12:01 PM, Dec 17, 2014 • By ELLIOTT ABRAMS
Imagine for a moment that you are a Saudi, Emirati, Jordanian, or Israeli. Your main national security worry these days is Iran—Iran’s rise, its nuclear program, its troops fighting in Iraq and Syria, its growing influence from Yemen through Iraq and Syria to Lebanon.
Your main ally against Iran for the past decades has been the United States. Naturally you worry about American policy. You remember President Obama’s outreach to Iran in 2009, and his failure to back the Iranian people’s protests in June of that year after the stolen election. You wonder if the United States can be relied on, or will one day announce a major policy shift.
What shift? A rapprochement with Iran that ends the sanctions, throws an economic lifeline to the regime, re-establishes diplomatic relations with it—in exchange for nothing. That is, the Islamic Republic would make no concessions about its foreign or domestic policies. And the change in U.S. policy would show that in the long struggle between the United States and Iran since 1979, the Americans have finally blinked.
And now, you turn on the TV and see the announcement about the change in American policy in Cuba. Re-establishment of diplomatic relations. Lots of changes in the embargo that will mean plenty more cash for the Castros. A change in the whole American official position vis-à-vis Cuba. In exchange, the Castro brothers have pledged to let 53 political prisoners out, free one American spy, and free the American hostage Alan Gross. As to real changes in the regime—changes in its foreign or domestic policies—none. Zero. Zip. So, you conclude that in the long struggle between the United States and the Castro regime since 1959, the Americans have finally blinked.
Your conclusion about Iran is inevitable: that the Obama administration cannot be relied upon and is quite likely to abandon America’s Iran policy as well. Your only hope is, of course, the Ayatollah Khamenei, who appears to oppose and to fear a rapprochement with the Americans. Perhaps you are safe as long as he is alive, and now you start hoping that the old man outlives the Obama administration.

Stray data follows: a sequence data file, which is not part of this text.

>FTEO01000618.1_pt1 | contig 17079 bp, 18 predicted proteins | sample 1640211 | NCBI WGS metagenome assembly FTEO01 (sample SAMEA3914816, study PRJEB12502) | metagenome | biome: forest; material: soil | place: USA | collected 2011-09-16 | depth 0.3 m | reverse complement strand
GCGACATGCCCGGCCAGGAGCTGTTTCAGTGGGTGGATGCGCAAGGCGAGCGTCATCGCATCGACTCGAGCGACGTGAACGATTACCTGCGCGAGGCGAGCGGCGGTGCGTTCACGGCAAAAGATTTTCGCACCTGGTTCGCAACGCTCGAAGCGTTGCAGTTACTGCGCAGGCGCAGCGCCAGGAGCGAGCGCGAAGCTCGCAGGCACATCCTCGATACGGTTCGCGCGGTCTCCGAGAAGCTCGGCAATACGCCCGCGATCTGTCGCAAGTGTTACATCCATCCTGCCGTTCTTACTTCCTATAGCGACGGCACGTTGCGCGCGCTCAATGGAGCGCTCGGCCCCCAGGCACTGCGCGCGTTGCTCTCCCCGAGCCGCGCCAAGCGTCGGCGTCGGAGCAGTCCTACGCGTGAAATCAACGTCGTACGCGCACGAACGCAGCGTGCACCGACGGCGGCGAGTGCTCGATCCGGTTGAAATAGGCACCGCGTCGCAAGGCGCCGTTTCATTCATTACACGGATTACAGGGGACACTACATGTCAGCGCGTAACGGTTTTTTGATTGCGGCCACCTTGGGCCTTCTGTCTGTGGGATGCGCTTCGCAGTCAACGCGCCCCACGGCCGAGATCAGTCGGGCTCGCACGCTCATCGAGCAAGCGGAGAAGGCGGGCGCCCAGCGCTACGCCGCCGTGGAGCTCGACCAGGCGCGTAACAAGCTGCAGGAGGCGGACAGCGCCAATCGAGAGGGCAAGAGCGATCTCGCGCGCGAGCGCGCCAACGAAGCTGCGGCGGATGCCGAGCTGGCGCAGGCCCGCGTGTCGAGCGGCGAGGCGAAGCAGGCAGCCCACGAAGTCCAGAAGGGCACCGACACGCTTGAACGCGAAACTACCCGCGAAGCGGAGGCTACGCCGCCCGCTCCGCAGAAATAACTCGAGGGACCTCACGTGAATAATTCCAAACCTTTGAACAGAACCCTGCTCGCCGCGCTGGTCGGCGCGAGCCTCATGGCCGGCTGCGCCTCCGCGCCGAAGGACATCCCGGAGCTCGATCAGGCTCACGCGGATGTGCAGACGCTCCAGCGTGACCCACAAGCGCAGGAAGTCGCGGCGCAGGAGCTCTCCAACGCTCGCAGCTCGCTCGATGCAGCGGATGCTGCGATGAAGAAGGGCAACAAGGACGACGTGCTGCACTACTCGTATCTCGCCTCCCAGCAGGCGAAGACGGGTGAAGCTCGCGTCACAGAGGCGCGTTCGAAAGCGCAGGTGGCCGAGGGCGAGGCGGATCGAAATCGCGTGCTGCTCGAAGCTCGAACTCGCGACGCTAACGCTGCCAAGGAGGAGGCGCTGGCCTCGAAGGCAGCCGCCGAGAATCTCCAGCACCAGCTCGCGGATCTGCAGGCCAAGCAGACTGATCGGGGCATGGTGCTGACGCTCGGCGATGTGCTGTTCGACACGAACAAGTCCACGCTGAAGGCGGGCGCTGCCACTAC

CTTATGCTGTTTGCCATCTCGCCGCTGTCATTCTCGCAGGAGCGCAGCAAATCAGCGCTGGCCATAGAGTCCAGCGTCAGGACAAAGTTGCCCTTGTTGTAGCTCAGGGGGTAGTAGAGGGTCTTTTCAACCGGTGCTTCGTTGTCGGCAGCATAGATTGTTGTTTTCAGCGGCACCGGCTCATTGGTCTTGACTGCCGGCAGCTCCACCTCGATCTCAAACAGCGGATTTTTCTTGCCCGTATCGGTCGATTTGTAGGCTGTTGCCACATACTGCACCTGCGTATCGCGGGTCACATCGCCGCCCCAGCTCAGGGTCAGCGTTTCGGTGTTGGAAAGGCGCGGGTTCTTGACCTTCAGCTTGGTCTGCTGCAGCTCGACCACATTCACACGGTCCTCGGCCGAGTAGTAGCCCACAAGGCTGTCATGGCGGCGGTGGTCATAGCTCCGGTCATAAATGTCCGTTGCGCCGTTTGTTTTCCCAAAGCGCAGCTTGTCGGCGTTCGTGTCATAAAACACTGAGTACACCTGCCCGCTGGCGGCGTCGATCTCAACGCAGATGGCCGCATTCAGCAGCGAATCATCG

The American collapse with respect to Cuba will have repercussions in the Middle East and elsewhere—in Asia, for the nations facing a rising China, and in Europe, for those near Putin’s newly aggressive Russia. What are American guarantees and promises worth if a fifty-year-old policy followed by Democrats like Johnson, Carter, and Clinton can be discarded overnight? In more than a few chanceries the question that will be asked as this year ends is “who is next to find that America is today more interested in propitiating its enemies than in protecting its allies?”
12:04 PM, Nov 17, 2014 • By STEPHEN SCHWARTZ
As Saudi Arabia undergoes its slow process of change, the matter of women and motor vehicles remains crucial. On October 24, Saudi women were summoned by a social media campaign to take to the roads in cars they own, typically, but do not drive.
4:12 PM, Oct 21, 2014 • By STEPHEN SCHWARTZ
Recently, some media commentators have argued that, rather than the product of a simple confrontation between Sunni and Shia Muslims in Syria and Iraq, the rise of the so-called “Islamic State” should be perceived as an eruption into those countries of Wahhabism, the only interpretation of Islam recognized as official in Saudi Arabia.
12:00 AM, Oct 11, 2014 • By IRWIN M. STELZER
Anyone who doubts that the deployment of the technologies we have come to call fracking constitutes a revolution should consider this. U.S. oil production has soared by 70 percent in the past six years. American refineries have cut in half their imports from the OPEC cartel, setting off a scramble by those countries to find new markets.
1:04 PM, May 13, 2014 • By DANIEL HALPER
President Obama has been briefed on mystery virus MERS, White House spokesman Jay Carney said at today's briefing.
And in Friday’s meeting between Obama and King Abdullah, he’s poised to stand against Obama administration policy on Iran and Syria.2:38 PM, Mar 27, 2014 • By HUSSAIN ABDUL-HUSSAIN